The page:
key1: value1
key2: value2

Here’s an array (list of items) in JSON:

["first", "second", "third"]

In YAML, the array is formatted as a list with hyphens:

- first
- second
- third

Here’s an object containing an array in JSON:

"children": ["Avery","Callie","lucy","Molly"],
"hobbies": ["swimming","biking","drawing","horseplaying"]

Here’s the same object with an array in YAML:

  - Avery
  - Callie
  - lucy
  - Molly
  - swimming
  - biking
  - drawing
  - horseplaying

Here’s an array containing objects in JSON:


Here’s the same array containing objects converted to YAML:

  name: Tom
  age: 42
  name: Shannon
  age: 41

Hopefully, by seeing the syntax side by side, it will begin to make more sense. Is the YAML syntax more readable? It might be difficult to see in these simple examples, but generally it is.

JavaScript uses the same dot notation techniques to access the values in YAML as it does in JSON. (They’re pretty much interchangeable formats.) The benefit to using YAML, however, is that it’s more readable than JSON.

However, YAML might be more tricky because it depends on getting the spacing just right. Sometimes that spacing is hard to see (especially with a complex structure), and that’s where JSON (while maybe more cumbersome) is perhaps easier to troubleshoot.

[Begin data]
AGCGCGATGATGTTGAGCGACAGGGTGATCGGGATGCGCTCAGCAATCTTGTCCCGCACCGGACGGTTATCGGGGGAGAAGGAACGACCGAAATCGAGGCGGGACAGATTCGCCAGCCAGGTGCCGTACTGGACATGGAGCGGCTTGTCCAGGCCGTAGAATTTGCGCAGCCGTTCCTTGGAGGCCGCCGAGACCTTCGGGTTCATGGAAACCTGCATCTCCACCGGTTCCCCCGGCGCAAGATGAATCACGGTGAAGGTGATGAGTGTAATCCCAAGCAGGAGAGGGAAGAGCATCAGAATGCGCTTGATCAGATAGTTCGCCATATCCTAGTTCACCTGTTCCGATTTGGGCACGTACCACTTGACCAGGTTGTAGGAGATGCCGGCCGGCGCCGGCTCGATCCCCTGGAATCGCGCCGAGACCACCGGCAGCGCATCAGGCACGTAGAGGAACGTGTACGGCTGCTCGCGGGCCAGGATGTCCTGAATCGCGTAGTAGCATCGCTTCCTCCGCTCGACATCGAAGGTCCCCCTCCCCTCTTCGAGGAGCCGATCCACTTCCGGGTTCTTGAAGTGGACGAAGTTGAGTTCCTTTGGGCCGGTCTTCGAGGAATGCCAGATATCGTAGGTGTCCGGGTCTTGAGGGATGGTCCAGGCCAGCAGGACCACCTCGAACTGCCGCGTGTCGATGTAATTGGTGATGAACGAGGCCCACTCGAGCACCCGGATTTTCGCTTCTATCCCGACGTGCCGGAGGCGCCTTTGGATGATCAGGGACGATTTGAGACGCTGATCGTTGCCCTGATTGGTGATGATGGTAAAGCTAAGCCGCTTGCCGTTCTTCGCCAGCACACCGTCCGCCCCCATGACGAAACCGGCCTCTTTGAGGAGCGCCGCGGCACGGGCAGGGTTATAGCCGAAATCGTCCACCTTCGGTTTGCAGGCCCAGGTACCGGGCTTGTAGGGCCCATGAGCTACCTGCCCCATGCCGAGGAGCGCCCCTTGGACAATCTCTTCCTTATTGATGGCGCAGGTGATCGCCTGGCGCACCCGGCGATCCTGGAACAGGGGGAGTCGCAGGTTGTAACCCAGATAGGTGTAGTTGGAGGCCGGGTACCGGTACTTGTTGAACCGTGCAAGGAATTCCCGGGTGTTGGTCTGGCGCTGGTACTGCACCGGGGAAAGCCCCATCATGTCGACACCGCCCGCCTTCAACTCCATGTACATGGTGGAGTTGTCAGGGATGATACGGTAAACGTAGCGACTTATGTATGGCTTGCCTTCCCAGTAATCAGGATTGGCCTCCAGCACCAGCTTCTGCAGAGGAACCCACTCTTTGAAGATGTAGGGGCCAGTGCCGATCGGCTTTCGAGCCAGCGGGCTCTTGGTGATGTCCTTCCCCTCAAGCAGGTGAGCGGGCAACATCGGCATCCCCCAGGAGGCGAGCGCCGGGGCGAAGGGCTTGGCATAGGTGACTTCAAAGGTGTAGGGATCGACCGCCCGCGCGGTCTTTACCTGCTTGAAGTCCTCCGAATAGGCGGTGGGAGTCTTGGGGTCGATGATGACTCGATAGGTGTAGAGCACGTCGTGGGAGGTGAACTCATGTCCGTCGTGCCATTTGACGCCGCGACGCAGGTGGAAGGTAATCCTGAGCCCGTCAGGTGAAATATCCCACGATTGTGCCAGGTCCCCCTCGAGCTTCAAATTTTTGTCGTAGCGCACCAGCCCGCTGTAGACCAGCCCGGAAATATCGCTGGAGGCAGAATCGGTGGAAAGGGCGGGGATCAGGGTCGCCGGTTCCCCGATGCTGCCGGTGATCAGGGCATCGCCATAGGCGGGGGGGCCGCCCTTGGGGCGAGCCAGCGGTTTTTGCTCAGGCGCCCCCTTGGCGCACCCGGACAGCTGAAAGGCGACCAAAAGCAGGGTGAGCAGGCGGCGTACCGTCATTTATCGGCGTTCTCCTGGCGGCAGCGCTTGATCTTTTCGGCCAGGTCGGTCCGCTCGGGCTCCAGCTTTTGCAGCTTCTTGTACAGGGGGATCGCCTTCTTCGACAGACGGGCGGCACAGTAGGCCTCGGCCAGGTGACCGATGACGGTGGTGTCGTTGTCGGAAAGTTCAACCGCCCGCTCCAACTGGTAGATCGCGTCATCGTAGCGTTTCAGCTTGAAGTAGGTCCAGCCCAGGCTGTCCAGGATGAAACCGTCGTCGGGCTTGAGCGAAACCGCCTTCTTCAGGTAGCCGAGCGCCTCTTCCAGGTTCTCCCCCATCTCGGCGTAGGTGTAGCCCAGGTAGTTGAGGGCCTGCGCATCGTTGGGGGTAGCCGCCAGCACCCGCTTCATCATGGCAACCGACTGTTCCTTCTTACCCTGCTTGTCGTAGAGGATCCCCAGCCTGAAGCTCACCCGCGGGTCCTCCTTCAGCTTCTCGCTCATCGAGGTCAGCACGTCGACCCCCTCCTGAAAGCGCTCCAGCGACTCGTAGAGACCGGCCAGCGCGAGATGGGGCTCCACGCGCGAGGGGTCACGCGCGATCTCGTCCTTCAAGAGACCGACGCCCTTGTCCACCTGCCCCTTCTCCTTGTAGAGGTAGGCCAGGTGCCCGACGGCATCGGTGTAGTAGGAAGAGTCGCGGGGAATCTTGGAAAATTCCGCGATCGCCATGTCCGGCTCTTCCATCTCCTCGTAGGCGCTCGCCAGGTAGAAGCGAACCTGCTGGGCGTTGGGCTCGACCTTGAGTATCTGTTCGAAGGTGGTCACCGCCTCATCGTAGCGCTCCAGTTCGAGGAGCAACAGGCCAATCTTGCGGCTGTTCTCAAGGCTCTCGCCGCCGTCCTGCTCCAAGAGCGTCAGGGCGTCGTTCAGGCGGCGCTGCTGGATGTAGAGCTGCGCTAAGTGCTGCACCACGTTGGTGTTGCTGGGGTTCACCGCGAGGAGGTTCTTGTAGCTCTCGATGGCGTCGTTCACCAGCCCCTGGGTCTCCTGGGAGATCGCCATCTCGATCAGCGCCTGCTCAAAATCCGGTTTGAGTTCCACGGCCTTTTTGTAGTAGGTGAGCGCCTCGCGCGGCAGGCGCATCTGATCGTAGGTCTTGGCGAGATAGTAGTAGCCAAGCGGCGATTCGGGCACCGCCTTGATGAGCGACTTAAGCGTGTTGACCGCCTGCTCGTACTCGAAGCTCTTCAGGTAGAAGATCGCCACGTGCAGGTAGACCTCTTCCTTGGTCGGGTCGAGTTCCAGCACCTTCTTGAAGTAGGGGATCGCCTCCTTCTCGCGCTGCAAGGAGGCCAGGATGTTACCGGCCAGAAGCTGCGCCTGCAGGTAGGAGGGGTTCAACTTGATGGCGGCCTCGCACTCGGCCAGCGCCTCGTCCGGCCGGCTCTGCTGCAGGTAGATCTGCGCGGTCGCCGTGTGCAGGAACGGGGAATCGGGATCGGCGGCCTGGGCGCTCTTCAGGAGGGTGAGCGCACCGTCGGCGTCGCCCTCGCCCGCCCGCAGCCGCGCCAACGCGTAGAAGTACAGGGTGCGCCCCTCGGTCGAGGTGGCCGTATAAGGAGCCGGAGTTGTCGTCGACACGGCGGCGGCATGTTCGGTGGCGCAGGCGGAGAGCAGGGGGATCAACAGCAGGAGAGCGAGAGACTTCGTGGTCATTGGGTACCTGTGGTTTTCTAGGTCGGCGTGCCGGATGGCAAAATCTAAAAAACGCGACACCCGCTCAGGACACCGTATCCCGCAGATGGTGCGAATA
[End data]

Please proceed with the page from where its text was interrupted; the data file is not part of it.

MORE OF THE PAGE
Some features of YAML not present in JSON

YAML has some features that JSON lacks. You can add comments in YAML files using the # sign. YAML also allows you to use something called “anchors.” For example, suppose you have two definitions that are similar. You could write the definition once and use a pointer to refer to both:

api: &apidef Application programming interface
application_programming_interface: *apidef

If you access the value, the same definition will be used for both. The *apidef acts as an anchor or pointer to the definition established at &apidef.

You won’t use these unique YAML features in the OpenAPI tutorial, but they’re worth noting because JSON and YAML aren’t entirely equivalent. For details on other differences between JSON and YAML, see Learn YAML in Minutes. To learn more about YAML, see this YAML tutorial.

YAML is also used with Jekyll. See my YAML tutorial in the context of Jekyll for more details.

JSON versus YAML for the spec format

Let’s clear up some additional descriptors around JSON and YAML as well. The specification document in my OpenAPI tutorial uses YAML (which I introduced briefly here), but it could also be expressed in JSON. JSON is a subset of YAML, so the two are practically interchangeable formats (for the data structures we’re using). Ultimately, though, the OpenAPI spec is a JSON object. The specification notes: